Weill Cornell Medical College

Principal Investigator:

Marcus Goncalves, MD, PhD

Research Project:

Molecular mechanisms of cachexia in non-small cell lung cancer

Summary:

Cachexia is a complex metabolic disorder defined by a dramatic loss in body weight and skeletal muscle tissue.  This condition is very common in non-small cell lung cancer where affected patients have reduced mobility, worsened quality of life, and shortened survival.  Therapeutic strategies to limit muscle loss are predicted to reverse these deleterious outcomes, independent of direct cancer treatment.  Cachexia has no effective treatment or known etiology, in part, because animal models poorly mimic the findings in patients.  Dr. Goncalves has identified and characterized a mouse model of non-small cell lung cancer that reliably replicates human cachexia.  During the course of the project, he will study the ways in which lung tumors directly alter the endocrine system and lead to changes in ketone metabolism and stress hormone (glucocorticoid) levels.  The results of this project will further the understanding of how cachexia develops and will highlight new dietary and therapeutic strategies on which to base future treatment.

Massachusetts General Hospital

Principal Investigator:

Haichuan Hu, MD

Research Project:

Targeting the tumor microenvironment to enhance non-small cell lung cancer targeted therapy

Summary:

Lung cancer tumors are not composed of tumor cells alone, but rather an integrated collection of both tumor and non-tumor cells (namely stromal cells).  It has been increasingly recognized that there is constant “crosstalk” between these two major cell populations. A variety of signal molecules are released by each component and orchestrate different biological effects on each other. Such crosstalk consequently awakens alternative survival machinery in tumor cells and substantially compromises the efficacy of mainstream cancer therapies. 

Deciphering and accordingly blocking intra-tumor crosstalk provides an enchanting yet rarely explored opportunity to enhance cancer therapies. Dr. Hu’s research aims to decode intra-tumor crosstalk by leveraging a novel approach that allows tumor and stromal cells from individual patients to grow side-by-side in a lab dish. That makes it possible for researchers to listen in on each cancer’s different conversations and tease out the relevant signals, informing the design of personalized pharmaceutical interventions. 

Yale University

Principal Investigator:

Nikhil Joshi, PhD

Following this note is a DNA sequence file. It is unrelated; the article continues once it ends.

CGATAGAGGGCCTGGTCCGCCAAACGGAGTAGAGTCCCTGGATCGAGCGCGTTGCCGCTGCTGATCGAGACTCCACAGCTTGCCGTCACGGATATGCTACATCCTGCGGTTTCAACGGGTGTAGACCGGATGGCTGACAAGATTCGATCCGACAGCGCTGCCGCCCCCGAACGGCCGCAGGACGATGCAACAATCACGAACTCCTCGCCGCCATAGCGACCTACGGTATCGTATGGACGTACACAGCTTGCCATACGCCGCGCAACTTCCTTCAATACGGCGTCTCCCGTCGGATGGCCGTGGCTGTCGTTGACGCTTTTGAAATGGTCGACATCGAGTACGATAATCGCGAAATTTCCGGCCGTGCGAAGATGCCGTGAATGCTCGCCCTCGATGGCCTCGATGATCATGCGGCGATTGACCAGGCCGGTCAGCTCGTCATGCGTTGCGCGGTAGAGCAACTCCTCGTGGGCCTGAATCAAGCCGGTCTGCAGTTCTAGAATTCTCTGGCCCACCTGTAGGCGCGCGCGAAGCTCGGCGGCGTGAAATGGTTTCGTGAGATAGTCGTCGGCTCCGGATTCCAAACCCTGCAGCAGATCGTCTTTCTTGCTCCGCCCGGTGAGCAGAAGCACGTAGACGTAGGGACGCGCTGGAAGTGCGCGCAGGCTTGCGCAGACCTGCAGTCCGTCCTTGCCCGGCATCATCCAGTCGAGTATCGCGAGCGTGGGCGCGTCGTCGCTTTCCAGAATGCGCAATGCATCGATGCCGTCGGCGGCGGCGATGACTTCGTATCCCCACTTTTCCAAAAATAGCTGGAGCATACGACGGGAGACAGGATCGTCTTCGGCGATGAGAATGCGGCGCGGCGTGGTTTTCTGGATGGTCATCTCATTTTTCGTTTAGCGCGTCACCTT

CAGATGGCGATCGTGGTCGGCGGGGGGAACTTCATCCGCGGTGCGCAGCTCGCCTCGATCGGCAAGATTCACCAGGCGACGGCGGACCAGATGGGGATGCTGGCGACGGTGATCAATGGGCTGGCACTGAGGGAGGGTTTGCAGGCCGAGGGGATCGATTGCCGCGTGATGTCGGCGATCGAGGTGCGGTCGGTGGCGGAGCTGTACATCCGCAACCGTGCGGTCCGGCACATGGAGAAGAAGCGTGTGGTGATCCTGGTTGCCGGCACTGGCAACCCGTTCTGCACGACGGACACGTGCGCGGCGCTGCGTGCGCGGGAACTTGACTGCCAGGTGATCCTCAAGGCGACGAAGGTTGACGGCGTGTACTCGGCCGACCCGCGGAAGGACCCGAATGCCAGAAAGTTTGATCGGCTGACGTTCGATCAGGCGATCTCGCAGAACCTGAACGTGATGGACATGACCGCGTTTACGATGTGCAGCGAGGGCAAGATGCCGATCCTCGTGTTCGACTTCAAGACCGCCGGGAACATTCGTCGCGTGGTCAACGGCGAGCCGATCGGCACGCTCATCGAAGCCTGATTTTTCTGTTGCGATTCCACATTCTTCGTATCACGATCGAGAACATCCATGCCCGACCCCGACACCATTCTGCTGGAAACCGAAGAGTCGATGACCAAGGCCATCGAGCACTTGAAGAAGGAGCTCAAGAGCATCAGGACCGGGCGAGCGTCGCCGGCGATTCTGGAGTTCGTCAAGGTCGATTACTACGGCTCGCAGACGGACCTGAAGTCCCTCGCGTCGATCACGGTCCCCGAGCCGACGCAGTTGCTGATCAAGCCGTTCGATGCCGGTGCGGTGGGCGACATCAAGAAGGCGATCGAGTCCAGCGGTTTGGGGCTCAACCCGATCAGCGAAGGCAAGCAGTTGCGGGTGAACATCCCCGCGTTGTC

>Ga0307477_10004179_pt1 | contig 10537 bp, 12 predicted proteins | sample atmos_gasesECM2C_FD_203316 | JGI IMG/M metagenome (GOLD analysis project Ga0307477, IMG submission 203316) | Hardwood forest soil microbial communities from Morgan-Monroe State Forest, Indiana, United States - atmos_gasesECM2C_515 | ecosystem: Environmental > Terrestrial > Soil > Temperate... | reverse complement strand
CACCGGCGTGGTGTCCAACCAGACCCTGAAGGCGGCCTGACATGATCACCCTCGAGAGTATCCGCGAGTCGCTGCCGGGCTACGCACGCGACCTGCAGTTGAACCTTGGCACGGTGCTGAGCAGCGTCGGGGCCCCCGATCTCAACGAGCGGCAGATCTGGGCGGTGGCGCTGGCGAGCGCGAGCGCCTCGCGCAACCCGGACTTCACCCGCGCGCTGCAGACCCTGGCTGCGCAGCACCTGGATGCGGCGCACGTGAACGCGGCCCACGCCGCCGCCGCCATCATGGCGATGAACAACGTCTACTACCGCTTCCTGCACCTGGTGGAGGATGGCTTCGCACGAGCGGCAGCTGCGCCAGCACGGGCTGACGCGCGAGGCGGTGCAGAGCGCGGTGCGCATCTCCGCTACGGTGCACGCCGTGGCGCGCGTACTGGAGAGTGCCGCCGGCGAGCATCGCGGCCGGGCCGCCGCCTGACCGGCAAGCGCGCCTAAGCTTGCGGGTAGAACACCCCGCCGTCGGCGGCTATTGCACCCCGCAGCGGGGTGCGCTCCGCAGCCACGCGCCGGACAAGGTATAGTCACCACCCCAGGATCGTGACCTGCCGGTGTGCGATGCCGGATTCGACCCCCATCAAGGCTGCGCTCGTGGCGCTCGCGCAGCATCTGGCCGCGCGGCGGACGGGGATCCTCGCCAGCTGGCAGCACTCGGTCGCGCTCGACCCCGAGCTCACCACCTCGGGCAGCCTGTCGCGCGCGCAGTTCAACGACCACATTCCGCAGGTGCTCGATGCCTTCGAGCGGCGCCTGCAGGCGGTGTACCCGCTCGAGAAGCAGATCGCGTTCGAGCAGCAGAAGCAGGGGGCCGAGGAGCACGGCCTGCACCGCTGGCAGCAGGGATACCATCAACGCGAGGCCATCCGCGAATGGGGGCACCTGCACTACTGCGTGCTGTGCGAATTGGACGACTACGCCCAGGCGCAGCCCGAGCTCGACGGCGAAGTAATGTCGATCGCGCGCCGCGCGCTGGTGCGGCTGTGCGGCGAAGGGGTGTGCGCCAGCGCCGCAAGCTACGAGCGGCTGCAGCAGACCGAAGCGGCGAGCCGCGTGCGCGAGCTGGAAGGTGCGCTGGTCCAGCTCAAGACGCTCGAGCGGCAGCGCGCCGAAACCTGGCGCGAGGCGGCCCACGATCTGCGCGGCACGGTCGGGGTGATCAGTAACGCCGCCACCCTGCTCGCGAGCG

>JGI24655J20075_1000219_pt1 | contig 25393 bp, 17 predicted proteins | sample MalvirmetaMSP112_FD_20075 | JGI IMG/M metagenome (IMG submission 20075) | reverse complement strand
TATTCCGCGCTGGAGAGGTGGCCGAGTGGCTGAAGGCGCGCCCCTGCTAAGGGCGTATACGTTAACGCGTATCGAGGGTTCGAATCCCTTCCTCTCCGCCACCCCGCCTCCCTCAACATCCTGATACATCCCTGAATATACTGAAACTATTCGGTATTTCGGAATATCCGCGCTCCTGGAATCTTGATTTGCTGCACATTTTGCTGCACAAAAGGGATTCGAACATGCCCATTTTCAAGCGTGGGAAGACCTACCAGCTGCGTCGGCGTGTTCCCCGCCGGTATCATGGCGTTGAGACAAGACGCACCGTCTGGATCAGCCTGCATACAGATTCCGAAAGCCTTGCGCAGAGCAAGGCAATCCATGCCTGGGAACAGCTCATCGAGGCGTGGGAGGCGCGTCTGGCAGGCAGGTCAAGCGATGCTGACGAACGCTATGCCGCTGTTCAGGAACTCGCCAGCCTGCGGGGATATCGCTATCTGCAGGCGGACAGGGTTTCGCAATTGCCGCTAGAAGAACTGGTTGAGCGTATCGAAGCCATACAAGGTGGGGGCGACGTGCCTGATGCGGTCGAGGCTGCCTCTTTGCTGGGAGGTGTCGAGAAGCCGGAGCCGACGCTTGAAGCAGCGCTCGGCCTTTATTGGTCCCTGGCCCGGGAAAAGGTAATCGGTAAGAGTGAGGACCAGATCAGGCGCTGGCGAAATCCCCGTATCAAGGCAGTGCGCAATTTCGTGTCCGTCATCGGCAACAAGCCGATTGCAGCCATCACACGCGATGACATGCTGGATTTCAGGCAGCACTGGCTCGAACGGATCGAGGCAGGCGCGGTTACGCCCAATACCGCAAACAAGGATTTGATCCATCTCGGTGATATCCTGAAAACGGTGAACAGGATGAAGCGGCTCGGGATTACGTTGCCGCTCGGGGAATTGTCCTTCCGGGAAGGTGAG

Research Project:

Investigating anti-tumor T cell function in autochthonous models of lung adenocarcinoma

Summary:

Most lung cancer patients are diagnosed with advanced stage cancer. But, most of what goes on in lung cancer patients occurs before cancer is found. Dr. Joshi uses animal models to investigate early tumors, and to study how immune cells change as lung tumors develop into advanced stage cancers. His goal is to understand why immunotherapy causes immune cells to kill lung cancer in some patients but not others. To date, studies in lung cancer patients show they respond better to immunotherapies when the tumors have a protein called "PD-1 ligand." The reason for this is not understood, but Dr. Joshi and his team think that "PD-1 ligand" may help the lung tumors to become cancers in the first place by turning off immune cells that should kill tumor cells. However, tumor cells can kill immune cells, and by turning them off, "PD-1 ligand" might actually keep them from dying. Immunotherapy turns the immune cells back on, so "PD-1 ligand" might keep immune cells around so they are able to respond to immunotherapy. This process is strongly tied to whether patients respond to immunotherapy, and therefore Dr. Joshi's work will help uncover the mysteries of why immune cells in cancer are broken, with a goal of fixing the broken immune cells to help patients survive lung cancer.

*This project was awarded the LCRF Scientific Merit Award, acknowledging the investigator whose proposal was selected for outstanding overall merit by LCRF's Scientific Advisory Board. 

Washington University

Principal Investigator:

Christopher Maher, PhD

Research Project:

Understanding the regulatory roles of long non-coding RNAs in lung cancer

Summary:

To date lung cancer research has primarily focused on the deregulation of protein-coding genes as potential diagnostic and therapeutic targets thereby missing the emerging role of long non-coding RNAs, which do not generate proteins. Using recent technological advances, the Maher lab has discovered multiple long non-coding RNAs that are altered in the tumors of lung cancer patients relative to normal tissue. Since our understanding of how lncRNAs function in cancer is still in its infancy, the Maher lab is pursuing the hypothesis that lncRNAs can function by binding with proteins and guiding them throughout the genome to regulate genes promoting cancer. To test this, the Maher lab will dissect how lncRNAs interact with protein complexes and subsequently manipulate long non-coding RNAs to alter the ability of a protein to promote oncogenic phenotypes. Overall, a better understanding of how long non-coding RNAs enable primary tumors to invade and metastasize could lead to the development of more specific treatments, such as targeting a lncRNA directly, to improve patient outcomes.